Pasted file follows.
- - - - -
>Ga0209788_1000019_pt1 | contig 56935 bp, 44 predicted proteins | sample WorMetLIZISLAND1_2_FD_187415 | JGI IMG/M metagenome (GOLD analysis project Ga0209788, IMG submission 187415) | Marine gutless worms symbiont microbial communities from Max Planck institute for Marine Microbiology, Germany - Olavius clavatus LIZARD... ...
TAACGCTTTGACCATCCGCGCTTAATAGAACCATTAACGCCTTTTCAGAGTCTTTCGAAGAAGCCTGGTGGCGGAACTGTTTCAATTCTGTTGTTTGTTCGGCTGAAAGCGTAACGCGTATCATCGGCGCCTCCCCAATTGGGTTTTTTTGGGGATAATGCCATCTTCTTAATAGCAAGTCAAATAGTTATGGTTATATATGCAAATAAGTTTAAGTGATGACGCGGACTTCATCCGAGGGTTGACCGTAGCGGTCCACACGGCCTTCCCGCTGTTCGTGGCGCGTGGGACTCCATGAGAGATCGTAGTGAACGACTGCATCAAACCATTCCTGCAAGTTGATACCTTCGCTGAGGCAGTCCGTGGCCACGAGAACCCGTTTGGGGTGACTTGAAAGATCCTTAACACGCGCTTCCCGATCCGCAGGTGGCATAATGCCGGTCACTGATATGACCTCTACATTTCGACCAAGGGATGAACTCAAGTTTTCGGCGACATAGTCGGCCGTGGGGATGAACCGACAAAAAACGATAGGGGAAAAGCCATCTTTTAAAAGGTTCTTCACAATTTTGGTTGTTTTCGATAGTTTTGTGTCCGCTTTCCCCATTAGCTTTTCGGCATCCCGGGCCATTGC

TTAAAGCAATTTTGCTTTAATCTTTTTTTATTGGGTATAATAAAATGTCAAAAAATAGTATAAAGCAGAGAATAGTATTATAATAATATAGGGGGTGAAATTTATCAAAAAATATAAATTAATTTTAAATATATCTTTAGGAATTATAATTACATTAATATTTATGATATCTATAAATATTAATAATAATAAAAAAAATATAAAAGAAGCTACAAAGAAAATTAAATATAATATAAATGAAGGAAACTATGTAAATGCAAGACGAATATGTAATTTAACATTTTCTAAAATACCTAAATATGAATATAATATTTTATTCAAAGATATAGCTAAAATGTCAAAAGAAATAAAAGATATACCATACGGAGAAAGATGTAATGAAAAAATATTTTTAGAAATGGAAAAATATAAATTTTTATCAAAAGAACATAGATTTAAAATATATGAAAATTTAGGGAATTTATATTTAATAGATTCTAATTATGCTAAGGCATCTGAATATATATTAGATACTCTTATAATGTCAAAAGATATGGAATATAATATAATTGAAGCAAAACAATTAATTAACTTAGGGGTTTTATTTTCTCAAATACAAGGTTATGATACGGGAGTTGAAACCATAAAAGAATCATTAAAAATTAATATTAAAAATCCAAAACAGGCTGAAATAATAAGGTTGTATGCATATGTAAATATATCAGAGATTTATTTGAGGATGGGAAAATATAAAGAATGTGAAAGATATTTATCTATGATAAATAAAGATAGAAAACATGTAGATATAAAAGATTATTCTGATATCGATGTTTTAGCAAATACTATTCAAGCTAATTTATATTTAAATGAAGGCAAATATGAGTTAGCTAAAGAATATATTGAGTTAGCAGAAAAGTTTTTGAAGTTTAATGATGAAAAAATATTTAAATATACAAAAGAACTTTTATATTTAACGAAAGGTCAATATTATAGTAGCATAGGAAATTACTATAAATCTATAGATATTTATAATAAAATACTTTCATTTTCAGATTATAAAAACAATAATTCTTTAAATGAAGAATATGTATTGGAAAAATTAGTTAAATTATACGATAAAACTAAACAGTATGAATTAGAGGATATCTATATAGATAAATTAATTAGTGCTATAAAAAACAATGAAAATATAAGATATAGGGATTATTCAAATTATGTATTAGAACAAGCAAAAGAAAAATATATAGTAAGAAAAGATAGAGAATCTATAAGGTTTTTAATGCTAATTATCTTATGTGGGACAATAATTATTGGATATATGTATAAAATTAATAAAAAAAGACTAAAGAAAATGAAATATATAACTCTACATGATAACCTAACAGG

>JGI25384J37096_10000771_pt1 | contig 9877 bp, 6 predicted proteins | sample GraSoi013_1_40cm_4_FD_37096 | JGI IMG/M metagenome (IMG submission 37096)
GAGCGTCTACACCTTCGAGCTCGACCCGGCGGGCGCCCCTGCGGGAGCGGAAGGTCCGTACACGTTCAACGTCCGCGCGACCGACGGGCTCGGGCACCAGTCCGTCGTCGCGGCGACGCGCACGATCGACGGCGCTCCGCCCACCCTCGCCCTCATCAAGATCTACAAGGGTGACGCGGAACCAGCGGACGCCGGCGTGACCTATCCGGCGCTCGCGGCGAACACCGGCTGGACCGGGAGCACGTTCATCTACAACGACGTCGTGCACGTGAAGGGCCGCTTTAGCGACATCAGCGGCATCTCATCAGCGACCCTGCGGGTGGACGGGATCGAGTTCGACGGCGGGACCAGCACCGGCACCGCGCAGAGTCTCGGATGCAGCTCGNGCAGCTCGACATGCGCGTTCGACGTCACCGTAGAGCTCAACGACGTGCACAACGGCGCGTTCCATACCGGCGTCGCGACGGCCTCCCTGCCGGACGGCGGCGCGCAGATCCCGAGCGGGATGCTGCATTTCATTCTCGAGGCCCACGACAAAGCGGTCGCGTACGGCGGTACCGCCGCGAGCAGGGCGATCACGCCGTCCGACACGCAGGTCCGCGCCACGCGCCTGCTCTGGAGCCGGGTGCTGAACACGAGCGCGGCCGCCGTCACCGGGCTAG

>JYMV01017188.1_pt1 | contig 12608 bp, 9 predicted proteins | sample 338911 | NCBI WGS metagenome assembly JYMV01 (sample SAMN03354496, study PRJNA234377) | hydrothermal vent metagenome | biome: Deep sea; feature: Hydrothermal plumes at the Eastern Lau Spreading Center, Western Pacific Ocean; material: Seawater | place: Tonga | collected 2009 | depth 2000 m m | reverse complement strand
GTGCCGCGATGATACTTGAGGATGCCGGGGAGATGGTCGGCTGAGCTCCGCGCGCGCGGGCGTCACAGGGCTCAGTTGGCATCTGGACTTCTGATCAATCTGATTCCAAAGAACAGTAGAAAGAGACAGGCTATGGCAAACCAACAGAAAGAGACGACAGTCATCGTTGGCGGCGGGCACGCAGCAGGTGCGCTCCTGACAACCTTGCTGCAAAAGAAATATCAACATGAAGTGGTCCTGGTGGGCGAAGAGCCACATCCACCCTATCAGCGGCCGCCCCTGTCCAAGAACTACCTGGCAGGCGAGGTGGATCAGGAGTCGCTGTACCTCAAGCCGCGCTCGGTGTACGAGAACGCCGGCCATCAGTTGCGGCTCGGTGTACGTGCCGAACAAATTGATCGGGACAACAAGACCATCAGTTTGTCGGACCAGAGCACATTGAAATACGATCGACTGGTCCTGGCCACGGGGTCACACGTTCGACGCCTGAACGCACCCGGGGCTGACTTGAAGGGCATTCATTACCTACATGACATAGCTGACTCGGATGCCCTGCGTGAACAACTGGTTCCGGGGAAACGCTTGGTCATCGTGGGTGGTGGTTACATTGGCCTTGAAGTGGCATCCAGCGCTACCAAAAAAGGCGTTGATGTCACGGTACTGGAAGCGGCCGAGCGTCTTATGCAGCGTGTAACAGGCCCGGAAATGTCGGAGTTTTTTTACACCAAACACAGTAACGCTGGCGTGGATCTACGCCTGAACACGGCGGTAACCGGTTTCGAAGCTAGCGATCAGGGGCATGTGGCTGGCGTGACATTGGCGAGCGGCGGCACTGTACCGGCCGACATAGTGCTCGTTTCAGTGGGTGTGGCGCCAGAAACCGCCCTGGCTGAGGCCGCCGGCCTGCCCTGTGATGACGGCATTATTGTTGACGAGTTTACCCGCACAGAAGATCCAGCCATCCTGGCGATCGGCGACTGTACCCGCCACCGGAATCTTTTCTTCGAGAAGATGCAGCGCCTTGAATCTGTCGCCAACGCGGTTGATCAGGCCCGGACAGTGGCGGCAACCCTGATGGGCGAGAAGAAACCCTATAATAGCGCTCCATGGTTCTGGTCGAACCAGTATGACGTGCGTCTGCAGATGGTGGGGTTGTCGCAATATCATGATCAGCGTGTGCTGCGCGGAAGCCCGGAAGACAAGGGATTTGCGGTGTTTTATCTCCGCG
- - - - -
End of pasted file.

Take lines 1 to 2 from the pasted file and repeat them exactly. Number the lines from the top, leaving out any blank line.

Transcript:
>Ga0209788_1000019_pt1 | contig 56935 bp, 44 predicted proteins | sample WorMetLIZISLAND1_2_FD_187415 | JGI IMG/M metagenome (GOLD analysis project Ga0209788, IMG submission 187415) | Marine gutless worms symbiont microbial communities from Max Planck institute for Marine Microbiology, Germany - Olavius clavatus LIZARD... ...
TAACGCTTTGACCATCCGCGCTTAATAGAACCATTAACGCCTTTTCAGAGTCTTTCGAAGAAGCCTGGTGGCGGAACTGTTTCAATTCTGTTGTTTGTTCGGCTGAAAGCGTAACGCGTATCATCGGCGCCTCCCCAATTGGGTTTTTTTGGGGATAATGCCATCTTCTTAATAGCAAGTCAAATAGTTATGGTTATATATGCAAATAAGTTTAAGTGATGACGCGGACTTCATCCGAGGGTTGACCGTAGCGGTCCACACGGCCTTCCCGCTGTTCGTGGCGCGTGGGACTCCATGAGAGATCGTAGTGAACGACTGCATCAAACCATTCCTGCAAGTTGATACCTTCGCTGAGGCAGTCCGTGGCCACGAGAACCCGTTTGGGGTGACTTGAAAGATCCTTAACACGCGCTTCCCGATCCGCAGGTGGCATAATGCCGGTCACTGATATGACCTCTACATTTCGACCAAGGGATGAACTCAAGTTTTCGGCGACATAGTCGGCCGTGGGGATGAACCGACAAAAAACGATAGGGGAAAAGCCATCTTTTAAAAGGTTCTTCACAATTTTGGTTGTTTTCGATAGTTTTGTGTCCGCTTTCCCCATTAGCTTTTCGGCATCCCGGGCCATTGC